Ever since we rolled into 2021, my social media feeds have been peppered with graphics regarding trauma and trauma responses. Since I don’t believe in coincidences, the Universe is probably trying to tell me something.

Which means I’ve got to journal it out…in the form of this essay. You’re welcome.

Joy and ease…

I’m really big into joy and ease, which you know if you’ve been following along for even just a little while. I believe living a life of joy and ease is the actual purpose of our human existence. This means it’s our birthright to infuse everything we do with a sense of joy and a feeling of ease – both of which are possible when we lead with compassion and generosity.

But what happens to joy and ease when we experience trauma?

If you’re anything like me, those two get stomped on like the fighter who lets his guard down and ends up curled into the fetal position, pressed tightly against the cage surrounding the octagon. Joy and ease get bloodied, bruised, and often TKO’ed in the face of trauma.

But that doesn’t mean trauma ends joy and ease. Instead, it means we need to look at how we respond to trauma so we can reconnect to our joy and ease.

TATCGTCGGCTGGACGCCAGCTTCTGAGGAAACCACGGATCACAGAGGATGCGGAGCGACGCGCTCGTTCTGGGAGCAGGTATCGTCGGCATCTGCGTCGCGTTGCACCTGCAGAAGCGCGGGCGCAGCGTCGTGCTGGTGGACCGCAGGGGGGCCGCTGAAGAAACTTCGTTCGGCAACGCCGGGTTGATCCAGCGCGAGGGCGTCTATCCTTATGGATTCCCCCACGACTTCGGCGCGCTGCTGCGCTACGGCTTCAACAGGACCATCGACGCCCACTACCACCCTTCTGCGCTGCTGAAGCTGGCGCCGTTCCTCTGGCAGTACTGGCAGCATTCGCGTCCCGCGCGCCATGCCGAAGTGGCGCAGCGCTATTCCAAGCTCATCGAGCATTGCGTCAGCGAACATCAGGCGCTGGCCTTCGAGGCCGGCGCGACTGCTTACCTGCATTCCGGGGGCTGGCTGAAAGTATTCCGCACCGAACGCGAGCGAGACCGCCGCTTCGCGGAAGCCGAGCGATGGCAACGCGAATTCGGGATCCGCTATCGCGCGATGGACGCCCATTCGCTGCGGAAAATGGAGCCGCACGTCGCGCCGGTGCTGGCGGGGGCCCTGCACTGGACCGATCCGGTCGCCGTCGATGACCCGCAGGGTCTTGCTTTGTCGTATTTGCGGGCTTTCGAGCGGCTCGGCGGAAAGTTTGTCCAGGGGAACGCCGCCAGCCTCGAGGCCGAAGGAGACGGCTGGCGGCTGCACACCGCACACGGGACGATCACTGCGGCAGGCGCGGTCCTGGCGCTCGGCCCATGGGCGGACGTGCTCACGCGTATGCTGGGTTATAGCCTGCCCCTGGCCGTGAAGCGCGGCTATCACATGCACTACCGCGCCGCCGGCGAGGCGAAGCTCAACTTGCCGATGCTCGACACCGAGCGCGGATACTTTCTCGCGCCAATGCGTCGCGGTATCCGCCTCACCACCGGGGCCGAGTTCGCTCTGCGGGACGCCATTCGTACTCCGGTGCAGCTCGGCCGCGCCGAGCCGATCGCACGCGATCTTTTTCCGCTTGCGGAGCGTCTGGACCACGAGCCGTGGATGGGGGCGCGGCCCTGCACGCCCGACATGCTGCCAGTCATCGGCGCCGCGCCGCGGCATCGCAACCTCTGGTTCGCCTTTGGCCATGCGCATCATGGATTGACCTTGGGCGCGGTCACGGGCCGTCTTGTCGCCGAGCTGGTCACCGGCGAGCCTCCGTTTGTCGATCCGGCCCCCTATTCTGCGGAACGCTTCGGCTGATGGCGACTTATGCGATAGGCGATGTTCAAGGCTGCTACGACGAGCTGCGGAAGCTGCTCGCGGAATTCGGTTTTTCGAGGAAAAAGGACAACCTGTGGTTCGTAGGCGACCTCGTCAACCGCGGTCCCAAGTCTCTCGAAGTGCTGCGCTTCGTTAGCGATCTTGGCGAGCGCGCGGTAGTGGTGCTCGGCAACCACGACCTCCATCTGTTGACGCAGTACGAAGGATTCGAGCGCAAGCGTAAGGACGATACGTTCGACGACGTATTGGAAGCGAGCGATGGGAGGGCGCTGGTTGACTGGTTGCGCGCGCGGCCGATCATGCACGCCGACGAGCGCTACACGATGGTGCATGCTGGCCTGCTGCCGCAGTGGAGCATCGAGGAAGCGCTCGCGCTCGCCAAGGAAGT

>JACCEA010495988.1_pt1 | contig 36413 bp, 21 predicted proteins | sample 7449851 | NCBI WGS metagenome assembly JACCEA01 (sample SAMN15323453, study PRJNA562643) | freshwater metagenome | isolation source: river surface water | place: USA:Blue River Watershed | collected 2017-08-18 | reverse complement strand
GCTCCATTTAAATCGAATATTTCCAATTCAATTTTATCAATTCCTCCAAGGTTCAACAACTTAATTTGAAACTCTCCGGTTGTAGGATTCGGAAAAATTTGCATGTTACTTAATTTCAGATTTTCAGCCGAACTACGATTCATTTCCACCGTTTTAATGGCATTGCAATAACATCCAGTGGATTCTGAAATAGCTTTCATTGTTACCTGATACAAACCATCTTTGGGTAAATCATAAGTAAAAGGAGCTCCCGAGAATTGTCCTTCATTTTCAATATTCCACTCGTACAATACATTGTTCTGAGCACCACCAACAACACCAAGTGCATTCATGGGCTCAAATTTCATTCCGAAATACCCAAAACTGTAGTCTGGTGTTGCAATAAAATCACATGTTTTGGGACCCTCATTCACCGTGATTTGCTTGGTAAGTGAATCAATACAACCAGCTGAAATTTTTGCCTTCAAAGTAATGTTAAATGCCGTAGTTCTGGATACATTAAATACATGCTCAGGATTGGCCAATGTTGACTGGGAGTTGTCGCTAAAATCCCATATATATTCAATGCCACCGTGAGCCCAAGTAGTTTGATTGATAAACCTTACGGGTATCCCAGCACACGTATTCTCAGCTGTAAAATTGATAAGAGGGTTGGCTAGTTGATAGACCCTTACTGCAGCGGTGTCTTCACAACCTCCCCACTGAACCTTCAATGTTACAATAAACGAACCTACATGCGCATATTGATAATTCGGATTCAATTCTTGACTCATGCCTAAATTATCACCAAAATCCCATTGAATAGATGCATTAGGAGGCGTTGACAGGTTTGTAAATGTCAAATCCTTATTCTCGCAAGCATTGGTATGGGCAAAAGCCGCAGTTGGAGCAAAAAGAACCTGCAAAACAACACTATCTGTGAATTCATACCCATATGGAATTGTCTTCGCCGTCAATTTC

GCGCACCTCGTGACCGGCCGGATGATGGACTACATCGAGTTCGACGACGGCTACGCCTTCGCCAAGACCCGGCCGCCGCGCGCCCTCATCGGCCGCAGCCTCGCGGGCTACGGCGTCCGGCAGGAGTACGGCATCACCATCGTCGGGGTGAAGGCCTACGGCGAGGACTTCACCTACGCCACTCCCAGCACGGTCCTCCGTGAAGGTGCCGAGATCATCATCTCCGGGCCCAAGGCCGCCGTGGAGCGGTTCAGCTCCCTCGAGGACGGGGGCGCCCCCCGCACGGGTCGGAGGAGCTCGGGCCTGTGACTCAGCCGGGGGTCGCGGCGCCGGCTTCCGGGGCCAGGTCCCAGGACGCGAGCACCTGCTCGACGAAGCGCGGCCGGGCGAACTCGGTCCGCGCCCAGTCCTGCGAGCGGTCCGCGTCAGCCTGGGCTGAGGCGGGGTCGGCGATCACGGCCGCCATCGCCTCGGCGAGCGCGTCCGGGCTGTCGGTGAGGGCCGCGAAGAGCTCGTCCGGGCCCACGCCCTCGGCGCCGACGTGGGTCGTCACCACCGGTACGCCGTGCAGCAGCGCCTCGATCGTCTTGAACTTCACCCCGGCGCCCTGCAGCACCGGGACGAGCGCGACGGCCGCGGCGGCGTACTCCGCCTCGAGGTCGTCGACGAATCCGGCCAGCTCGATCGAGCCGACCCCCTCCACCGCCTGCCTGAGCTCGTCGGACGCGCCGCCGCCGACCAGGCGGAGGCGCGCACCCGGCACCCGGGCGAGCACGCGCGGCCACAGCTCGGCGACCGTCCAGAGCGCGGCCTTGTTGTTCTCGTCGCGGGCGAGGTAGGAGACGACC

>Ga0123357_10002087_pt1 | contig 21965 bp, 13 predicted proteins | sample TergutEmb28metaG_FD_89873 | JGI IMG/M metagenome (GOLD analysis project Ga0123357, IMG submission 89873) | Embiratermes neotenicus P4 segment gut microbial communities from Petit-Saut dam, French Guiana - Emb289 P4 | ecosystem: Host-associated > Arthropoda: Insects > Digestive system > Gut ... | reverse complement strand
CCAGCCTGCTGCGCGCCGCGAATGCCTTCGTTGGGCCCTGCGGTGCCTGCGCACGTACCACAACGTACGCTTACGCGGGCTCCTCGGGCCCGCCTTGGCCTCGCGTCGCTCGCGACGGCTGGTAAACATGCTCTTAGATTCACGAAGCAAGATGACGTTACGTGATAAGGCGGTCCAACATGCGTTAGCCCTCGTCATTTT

What is trauma?

First, let’s be clear. I’m no expert. I haven’t studied trauma as a professional. Remember, I’m just musing here.

With that in mind, I can only speak about trauma from my personal experience. For me, it ranges from being the recipient of schoolyard bullying, the death of multiple extended family members all within a short time frame while I was young, two divorces, a bit of work bullying, assorted other incidents that felt like slaps to the face, and a pandemic.

Kind of a lot when you think about it. And yet, joy and ease has become my default.

Trauma experiences lead us to question our worth and abilities. We may shrink in on ourselves, dimming our light because the trauma causes us to believe our light isn’t worth shining. Or we may come charging out of the gate, determined, angry, and overcompensating by doing all the things, believing worth is proven by staying busy.

I’ve done both. I bet you have too.

The thing is, when we respond to trauma in these ways, trauma wins the cage match. And while I can’t speak for you, I can say for myself, I’m always rooting for joy and ease to come out on top.

Here’s how I help joy and ease win:

I start by allowing myself to get quiet. This happens in one of two ways, depending on how I’ve reacted to the trauma.

I slow myself down when I realize I’m racing around, frantic and frazzled. I stop doing all the things and give myself permission to just. sit. still. The antidote to action is stillness. I close my eyes and rest.

If I’ve caved in on myself instead, I give myself the gift of time outdoors. This lets me feel like part of the world again. The antidote to wallowing is action. I let the fresh air cleanse me.